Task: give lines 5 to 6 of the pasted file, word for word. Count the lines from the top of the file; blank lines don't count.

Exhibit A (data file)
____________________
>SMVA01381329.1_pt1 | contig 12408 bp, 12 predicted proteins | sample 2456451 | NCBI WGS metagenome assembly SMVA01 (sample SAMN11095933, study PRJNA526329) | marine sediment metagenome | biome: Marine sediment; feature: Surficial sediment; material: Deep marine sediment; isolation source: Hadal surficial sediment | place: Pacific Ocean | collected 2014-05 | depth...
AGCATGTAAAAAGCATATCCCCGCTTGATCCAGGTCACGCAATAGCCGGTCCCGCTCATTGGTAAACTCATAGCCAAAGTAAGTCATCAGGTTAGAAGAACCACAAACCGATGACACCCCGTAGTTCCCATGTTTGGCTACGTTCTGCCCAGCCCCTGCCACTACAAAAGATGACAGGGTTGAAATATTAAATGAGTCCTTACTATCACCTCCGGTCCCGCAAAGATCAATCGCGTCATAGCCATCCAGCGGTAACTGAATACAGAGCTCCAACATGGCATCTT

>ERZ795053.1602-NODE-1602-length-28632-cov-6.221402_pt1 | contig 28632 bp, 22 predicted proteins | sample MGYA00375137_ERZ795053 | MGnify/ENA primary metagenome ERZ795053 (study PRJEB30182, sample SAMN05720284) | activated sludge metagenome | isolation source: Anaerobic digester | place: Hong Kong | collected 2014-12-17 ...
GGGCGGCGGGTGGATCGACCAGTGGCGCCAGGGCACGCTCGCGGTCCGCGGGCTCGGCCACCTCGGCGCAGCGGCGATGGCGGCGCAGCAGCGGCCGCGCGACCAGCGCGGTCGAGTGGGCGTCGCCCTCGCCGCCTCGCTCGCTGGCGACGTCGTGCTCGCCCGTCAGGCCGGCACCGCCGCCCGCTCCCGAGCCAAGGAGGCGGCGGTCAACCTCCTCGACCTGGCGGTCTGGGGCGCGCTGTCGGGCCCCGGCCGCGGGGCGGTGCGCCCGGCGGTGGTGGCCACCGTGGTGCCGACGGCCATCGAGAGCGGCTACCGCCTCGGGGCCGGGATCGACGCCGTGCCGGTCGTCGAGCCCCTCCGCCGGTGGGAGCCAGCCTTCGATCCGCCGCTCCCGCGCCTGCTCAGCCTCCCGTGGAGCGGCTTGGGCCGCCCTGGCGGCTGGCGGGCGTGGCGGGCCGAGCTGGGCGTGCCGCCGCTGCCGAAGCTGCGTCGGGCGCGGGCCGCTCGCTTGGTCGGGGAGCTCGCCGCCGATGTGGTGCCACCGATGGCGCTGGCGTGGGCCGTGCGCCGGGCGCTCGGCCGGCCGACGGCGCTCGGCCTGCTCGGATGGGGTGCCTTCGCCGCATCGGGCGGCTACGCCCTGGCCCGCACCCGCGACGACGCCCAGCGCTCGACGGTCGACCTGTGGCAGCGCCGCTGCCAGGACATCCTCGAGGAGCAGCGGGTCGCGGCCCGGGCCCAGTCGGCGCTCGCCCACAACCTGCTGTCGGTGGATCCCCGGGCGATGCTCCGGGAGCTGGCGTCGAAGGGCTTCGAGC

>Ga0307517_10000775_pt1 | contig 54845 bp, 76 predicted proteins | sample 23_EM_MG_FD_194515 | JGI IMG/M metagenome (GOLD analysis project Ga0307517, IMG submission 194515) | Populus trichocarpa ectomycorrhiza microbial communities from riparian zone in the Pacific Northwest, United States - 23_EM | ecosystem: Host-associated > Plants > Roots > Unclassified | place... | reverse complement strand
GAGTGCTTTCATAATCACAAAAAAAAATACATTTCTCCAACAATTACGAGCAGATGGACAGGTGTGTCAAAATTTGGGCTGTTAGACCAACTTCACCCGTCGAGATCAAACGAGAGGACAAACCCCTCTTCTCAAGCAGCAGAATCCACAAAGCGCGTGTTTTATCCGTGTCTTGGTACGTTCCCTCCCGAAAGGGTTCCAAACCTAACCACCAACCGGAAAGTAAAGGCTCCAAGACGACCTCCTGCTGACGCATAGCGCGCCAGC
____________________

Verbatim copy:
>Ga0307517_10000775_pt1 | contig 54845 bp, 76 predicted proteins | sample 23_EM_MG_FD_194515 | JGI IMG/M metagenome (GOLD analysis project Ga0307517, IMG submission 194515) | Populus trichocarpa ectomycorrhiza microbial communities from riparian zone in the Pacific Northwest, United States - 23_EM | ecosystem: Host-associated > Plants > Roots > Unclassified | place... | reverse complement strand
GAGTGCTTTCATAATCACAAAAAAAAATACATTTCTCCAACAATTACGAGCAGATGGACAGGTGTGTCAAAATTTGGGCTGTTAGACCAACTTCACCCGTCGAGATCAAACGAGAGGACAAACCCCTCTTCTCAAGCAGCAGAATCCACAAAGCGCGTGTTTTATCCGTGTCTTGGTACGTTCCCTCCCGAAAGGGTTCCAAACCTAACCACCAACCGGAAAGTAAAGGCTCCAAGACGACCTCCTGCTGACGCATAGCGCGCCAGC